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82-year-old man couldn’t leave Bob on the farm, so he moved the … – CBC.ca

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Albert and Yoka Hoogendoorn moved from a farm to a two-story home Albert built himself in Ingersoll, Ont., and their goat Bobby Brown went with them. The goat is housed in a heated shed in the backyard, despite a municipal bylaw not allowing farm animals within city limits.

Albert Hoogendoorn built his pet goat a heated shed in backyard, despite bylaw banning farm animals

rebecca zandbergen

Rebecca Zandbergen · CBC News

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Bobby Brown lives in a heated, straw-filled, newly built shed behind his owner's home in Ingersoll, Ont.

Bobby Brown lives in a heated, straw-filled, newly built shed behind its owner’s home in Ingersoll, Ont. (Rebecca Zandbergen/CBC News)

Leaving Bobby Brown behind was never an option for Albert and Yoka Hoogendoorn, who recently moved to Ingersoll, Ont., from a farm.

Bob, as he’s known, is a 13-year-old brown and black goat.

“We would never have left the goat on the farm or any place,” said Albert, 82, founder of  Triple H Concrete Products in Putnam, Ont. “The goat is just a part of the family and we drag him all over the place.”

The couple, who immigrated to Canada from the Netherlands 47 years ago, had been living in an apartment inside a barn on a hobby farm on Lake Whittaker, southeast of London near Avon, Ont., before relocating to Ingersoll.

The goat is just a part of the family and we drag him all over the place.– Albert Hoogendoorn, 82

They moved last June, into a two-story home on Cherry Street that Albert built himself over the 2½ years. With Bob in mind, he also built a heated backyard shed, where the couple’s stubborn, elderly goat is now living out his days.

Yoka and Albert Hoogendoorn and their goat, Bob, who lives in a newly-built, heated shed behind their home in Ingersoll, Ont.

Yoka and Albert Hoogendoorn and their goat, Bob, who lives in a newly built, heated shed behind their home in Ingersoll, Ont. (Rebecca Zandbergen/CBC News)

“I built a beautiful home for him,” said Albert. “He has his own house and that is electrically heated. He has water there, and he has his salt lick stone and his hay and everything.”

Albert takes Bob for fair-weather off-leash walks around the neighbourhood, much to the surprise of those passing by.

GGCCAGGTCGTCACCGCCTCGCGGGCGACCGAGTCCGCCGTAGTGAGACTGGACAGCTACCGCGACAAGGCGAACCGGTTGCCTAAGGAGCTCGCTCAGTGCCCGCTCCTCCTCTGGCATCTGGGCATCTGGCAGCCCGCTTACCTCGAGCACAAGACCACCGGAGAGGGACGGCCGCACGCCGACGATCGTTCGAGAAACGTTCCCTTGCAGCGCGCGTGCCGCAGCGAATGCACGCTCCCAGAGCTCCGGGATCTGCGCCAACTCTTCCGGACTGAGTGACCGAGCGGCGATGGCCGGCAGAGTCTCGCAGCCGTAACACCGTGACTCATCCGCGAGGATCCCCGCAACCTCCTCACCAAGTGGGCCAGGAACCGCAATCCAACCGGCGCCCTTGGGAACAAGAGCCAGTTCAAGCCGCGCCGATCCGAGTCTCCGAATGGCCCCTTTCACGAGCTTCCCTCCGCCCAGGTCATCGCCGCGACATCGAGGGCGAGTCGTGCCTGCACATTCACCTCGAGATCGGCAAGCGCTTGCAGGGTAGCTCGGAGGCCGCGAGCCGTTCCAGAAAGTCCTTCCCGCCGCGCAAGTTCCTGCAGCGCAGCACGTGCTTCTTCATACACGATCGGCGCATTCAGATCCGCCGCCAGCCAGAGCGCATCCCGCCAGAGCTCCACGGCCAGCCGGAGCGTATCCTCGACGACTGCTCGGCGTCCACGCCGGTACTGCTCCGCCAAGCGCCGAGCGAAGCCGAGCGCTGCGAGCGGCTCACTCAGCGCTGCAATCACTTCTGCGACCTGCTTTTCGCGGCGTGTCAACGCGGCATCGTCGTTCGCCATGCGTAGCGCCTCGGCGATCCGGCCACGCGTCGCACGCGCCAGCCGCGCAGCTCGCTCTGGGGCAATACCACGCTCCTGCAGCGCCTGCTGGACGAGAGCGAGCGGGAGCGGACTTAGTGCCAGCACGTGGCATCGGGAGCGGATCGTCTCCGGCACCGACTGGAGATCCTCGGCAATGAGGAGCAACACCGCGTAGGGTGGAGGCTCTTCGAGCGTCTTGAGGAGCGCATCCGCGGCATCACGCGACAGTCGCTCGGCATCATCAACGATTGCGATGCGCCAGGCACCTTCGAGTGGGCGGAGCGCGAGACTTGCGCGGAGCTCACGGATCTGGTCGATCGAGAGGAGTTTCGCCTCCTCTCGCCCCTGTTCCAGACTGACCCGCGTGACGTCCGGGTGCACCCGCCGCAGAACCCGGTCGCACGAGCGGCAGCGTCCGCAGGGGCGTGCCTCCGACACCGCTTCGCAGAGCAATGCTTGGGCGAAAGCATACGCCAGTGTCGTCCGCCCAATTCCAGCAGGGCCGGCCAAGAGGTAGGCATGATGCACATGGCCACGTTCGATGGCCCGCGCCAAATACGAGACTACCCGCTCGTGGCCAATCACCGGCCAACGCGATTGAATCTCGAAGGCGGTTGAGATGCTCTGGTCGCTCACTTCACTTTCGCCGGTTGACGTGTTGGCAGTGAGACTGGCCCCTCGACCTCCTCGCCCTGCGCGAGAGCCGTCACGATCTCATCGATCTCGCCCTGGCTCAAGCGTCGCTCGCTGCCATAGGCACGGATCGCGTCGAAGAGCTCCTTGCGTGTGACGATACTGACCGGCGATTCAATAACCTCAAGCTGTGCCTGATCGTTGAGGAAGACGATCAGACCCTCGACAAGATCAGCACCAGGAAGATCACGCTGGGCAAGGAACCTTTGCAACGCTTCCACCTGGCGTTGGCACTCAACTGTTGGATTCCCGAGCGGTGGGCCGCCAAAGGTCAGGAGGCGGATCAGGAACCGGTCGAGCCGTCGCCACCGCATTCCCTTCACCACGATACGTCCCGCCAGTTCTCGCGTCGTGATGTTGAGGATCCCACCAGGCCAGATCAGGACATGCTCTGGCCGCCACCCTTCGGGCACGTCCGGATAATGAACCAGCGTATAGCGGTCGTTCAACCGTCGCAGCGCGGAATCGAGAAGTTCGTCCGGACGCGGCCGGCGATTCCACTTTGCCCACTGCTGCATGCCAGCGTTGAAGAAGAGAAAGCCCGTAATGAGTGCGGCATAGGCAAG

“When it’s only a little bit rain or anything, a little bit snow, or when it is too cold, he is not going,” he laughed.

A neighbour snapped this photo of Albert Hoogendoorn on a walk with his goat, Bob, this past summer.

A neighbour snapped this photo of Albert Hoogendoorn on a walk with his goat, Bob, this past summer. (Submitted by Amy Plewes)

“I think it’s incredible that we have a neighbour who walks his goat,” said Amy Plewes, who lives across the street from the Hoogendoorns. “We have lots of neighbours on our street who walk their dogs every day, so why not a goat?

“I did a double take the first time I saw them, but now it seems quite normal. He’s definitely a great addition to our little neighbourhood.”

Albert Hoogendoorn moves pet goat to Ingersoll

Hoogendoorn says Bob, the couple’s 13-year-old goat, is living in luxury in a newly built, heated backyard shed at their home in Ingersoll.

Farm animals banned

The problem, of course, is that a municipal bylaw bans farm animals within town limits. 

When CBC News first started poking around about the goat and his owner, neighbours on social media rushed to Albert’s defence, worried any publicity would result in the couple losing their longtime pet.

When asked for a comment, Mayor Brian Petrie said he didn’t have one and wasn’t able to say if anyone had complained. The bylaw process in Ingersoll is complaint-driven, with officials only responding when called. 

“They won’t take the goat away because I won’t let them,” said Albert, who insists he’s not worried about a little exposure.

“The goat stays till he dies.”

LISTEN | Albert Hoogendoorn talks about his goat and why he goes all out for Bob: 

london morning 2019

London Morning7:07Long walks with a pet goat

London Morning host Rebecca Zandbergen chats with Ingersoll’s Albert Hoogendoorn to learn more about the family pet, a goat named Bob.

ABOUT THE AUTHOR

rebecca zandbergen

Rebecca Zandbergen is from Ottawa and has worked for CBC Radio across the country for more than 20 years, including stops in Iqaluit, Halifax, Windsor and Kelowna. Contact Rebecca at rebecca.zandbergen@cbc.ca or follow @rebeccazandberg on Twitter.